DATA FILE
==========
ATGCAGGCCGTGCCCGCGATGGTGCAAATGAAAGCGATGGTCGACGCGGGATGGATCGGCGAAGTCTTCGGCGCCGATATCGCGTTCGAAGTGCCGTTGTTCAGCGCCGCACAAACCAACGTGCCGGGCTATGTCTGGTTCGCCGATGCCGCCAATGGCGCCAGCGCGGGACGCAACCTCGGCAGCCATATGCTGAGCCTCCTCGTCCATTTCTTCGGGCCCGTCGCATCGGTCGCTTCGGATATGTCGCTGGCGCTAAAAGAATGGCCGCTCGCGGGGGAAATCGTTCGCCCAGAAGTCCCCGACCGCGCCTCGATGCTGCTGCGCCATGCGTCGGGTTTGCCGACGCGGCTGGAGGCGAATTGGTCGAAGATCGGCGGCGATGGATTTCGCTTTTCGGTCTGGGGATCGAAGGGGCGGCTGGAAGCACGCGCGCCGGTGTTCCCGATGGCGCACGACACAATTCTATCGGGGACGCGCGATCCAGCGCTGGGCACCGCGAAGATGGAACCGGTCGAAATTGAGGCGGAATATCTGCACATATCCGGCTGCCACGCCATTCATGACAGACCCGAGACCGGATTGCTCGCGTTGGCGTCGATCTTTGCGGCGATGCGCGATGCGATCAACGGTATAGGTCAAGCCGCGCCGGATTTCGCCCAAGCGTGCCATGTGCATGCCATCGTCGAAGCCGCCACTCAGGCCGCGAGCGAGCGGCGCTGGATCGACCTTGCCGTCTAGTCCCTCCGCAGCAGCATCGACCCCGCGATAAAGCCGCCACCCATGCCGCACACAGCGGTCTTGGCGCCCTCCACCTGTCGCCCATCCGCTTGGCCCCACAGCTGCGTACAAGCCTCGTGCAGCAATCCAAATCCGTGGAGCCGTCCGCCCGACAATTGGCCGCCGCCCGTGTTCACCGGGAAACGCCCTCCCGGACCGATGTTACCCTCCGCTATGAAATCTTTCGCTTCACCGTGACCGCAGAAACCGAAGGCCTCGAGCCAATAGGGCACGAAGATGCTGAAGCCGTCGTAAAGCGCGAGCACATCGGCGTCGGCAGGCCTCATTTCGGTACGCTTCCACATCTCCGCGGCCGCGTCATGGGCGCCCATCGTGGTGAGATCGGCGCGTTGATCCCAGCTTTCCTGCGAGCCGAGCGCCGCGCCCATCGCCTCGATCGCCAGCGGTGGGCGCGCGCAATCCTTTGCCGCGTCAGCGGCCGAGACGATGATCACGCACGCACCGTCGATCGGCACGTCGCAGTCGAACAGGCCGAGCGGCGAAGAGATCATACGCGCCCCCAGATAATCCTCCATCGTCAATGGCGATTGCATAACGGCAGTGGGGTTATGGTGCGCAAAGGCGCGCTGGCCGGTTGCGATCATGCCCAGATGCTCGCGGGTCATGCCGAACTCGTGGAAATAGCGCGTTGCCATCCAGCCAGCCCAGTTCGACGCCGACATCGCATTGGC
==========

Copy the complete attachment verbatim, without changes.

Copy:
ATGCAGGCCGTGCCCGCGATGGTGCAAATGAAAGCGATGGTCGACGCGGGATGGATCGGCGAAGTCTTCGGCGCCGATATCGCGTTCGAAGTGCCGTTGTTCAGCGCCGCACAAACCAACGTGCCGGGCTATGTCTGGTTCGCCGATGCCGCCAATGGCGCCAGCGCGGGACGCAACCTCGGCAGCCATATGCTGAGCCTCCTCGTCCATTTCTTCGGGCCCGTCGCATCGGTCGCTTCGGATATGTCGCTGGCGCTAAAAGAATGGCCGCTCGCGGGGGAAATCGTTCGCCCAGAAGTCCCCGACCGCGCCTCGATGCTGCTGCGCCATGCGTCGGGTTTGCCGACGCGGCTGGAGGCGAATTGGTCGAAGATCGGCGGCGATGGATTTCGCTTTTCGGTCTGGGGATCGAAGGGGCGGCTGGAAGCACGCGCGCCGGTGTTCCCGATGGCGCACGACACAATTCTATCGGGGACGCGCGATCCAGCGCTGGGCACCGCGAAGATGGAACCGGTCGAAATTGAGGCGGAATATCTGCACATATCCGGCTGCCACGCCATTCATGACAGACCCGAGACCGGATTGCTCGCGTTGGCGTCGATCTTTGCGGCGATGCGCGATGCGATCAACGGTATAGGTCAAGCCGCGCCGGATTTCGCCCAAGCGTGCCATGTGCATGCCATCGTCGAAGCCGCCACTCAGGCCGCGAGCGAGCGGCGCTGGATCGACCTTGCCGTCTAGTCCCTCCGCAGCAGCATCGACCCCGCGATAAAGCCGCCACCCATGCCGCACACAGCGGTCTTGGCGCCCTCCACCTGTCGCCCATCCGCTTGGCCCCACAGCTGCGTACAAGCCTCGTGCAGCAATCCAAATCCGTGGAGCCGTCCGCCCGACAATTGGCCGCCGCCCGTGTTCACCGGGAAACGCCCTCCCGGACCGATGTTACCCTCCGCTATGAAATCTTTCGCTTCACCGTGACCGCAGAAACCGAAGGCCTCGAGCCAATAGGGCACGAAGATGCTGAAGCCGTCGTAAAGCGCGAGCACATCGGCGTCGGCAGGCCTCATTTCGGTACGCTTCCACATCTCCGCGGCCGCGTCATGGGCGCCCATCGTGGTGAGATCGGCGCGTTGATCCCAGCTTTCCTGCGAGCCGAGCGCCGCGCCCATCGCCTCGATCGCCAGCGGTGGGCGCGCGCAATCCTTTGCCGCGTCAGCGGCCGAGACGATGATCACGCACGCACCGTCGATCGGCACGTCGCAGTCGAACAGGCCGAGCGGCGAAGAGATCATACGCGCCCCCAGATAATCCTCCATCGTCAATGGCGATTGCATAACGGCAGTGGGGTTATGGTGCGCAAAGGCGCGCTGGCCGGTTGCGATCATGCCCAGATGCTCGCGGGTCATGCCGAACTCGTGGAAATAGCGCGTTGCCATCCAGCCAGCCCAGTTCGACGCCGACATCGCATTGGC